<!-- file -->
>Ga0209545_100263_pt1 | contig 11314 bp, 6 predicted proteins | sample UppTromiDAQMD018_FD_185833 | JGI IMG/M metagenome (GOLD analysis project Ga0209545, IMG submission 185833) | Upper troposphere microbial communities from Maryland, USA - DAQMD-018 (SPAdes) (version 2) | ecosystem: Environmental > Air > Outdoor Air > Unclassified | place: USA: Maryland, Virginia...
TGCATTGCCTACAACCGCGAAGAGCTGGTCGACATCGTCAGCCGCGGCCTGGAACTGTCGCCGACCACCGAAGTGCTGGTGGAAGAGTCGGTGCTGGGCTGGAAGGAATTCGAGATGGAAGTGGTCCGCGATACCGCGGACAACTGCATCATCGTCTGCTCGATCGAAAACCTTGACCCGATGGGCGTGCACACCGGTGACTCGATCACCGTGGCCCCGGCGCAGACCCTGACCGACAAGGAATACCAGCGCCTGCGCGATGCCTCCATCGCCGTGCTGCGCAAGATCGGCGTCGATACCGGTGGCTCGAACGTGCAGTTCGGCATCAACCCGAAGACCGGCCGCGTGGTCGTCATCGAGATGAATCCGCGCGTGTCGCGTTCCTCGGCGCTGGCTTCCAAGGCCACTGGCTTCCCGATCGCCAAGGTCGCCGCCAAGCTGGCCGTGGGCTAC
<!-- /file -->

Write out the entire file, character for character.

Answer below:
>Ga0209545_100263_pt1 | contig 11314 bp, 6 predicted proteins | sample UppTromiDAQMD018_FD_185833 | JGI IMG/M metagenome (GOLD analysis project Ga0209545, IMG submission 185833) | Upper troposphere microbial communities from Maryland, USA - DAQMD-018 (SPAdes) (version 2) | ecosystem: Environmental > Air > Outdoor Air > Unclassified | place: USA: Maryland, Virginia...
TGCATTGCCTACAACCGCGAAGAGCTGGTCGACATCGTCAGCCGCGGCCTGGAACTGTCGCCGACCACCGAAGTGCTGGTGGAAGAGTCGGTGCTGGGCTGGAAGGAATTCGAGATGGAAGTGGTCCGCGATACCGCGGACAACTGCATCATCGTCTGCTCGATCGAAAACCTTGACCCGATGGGCGTGCACACCGGTGACTCGATCACCGTGGCCCCGGCGCAGACCCTGACCGACAAGGAATACCAGCGCCTGCGCGATGCCTCCATCGCCGTGCTGCGCAAGATCGGCGTCGATACCGGTGGCTCGAACGTGCAGTTCGGCATCAACCCGAAGACCGGCCGCGTGGTCGTCATCGAGATGAATCCGCGCGTGTCGCGTTCCTCGGCGCTGGCTTCCAAGGCCACTGGCTTCCCGATCGCCAAGGTCGCCGCCAAGCTGGCCGTGGGCTAC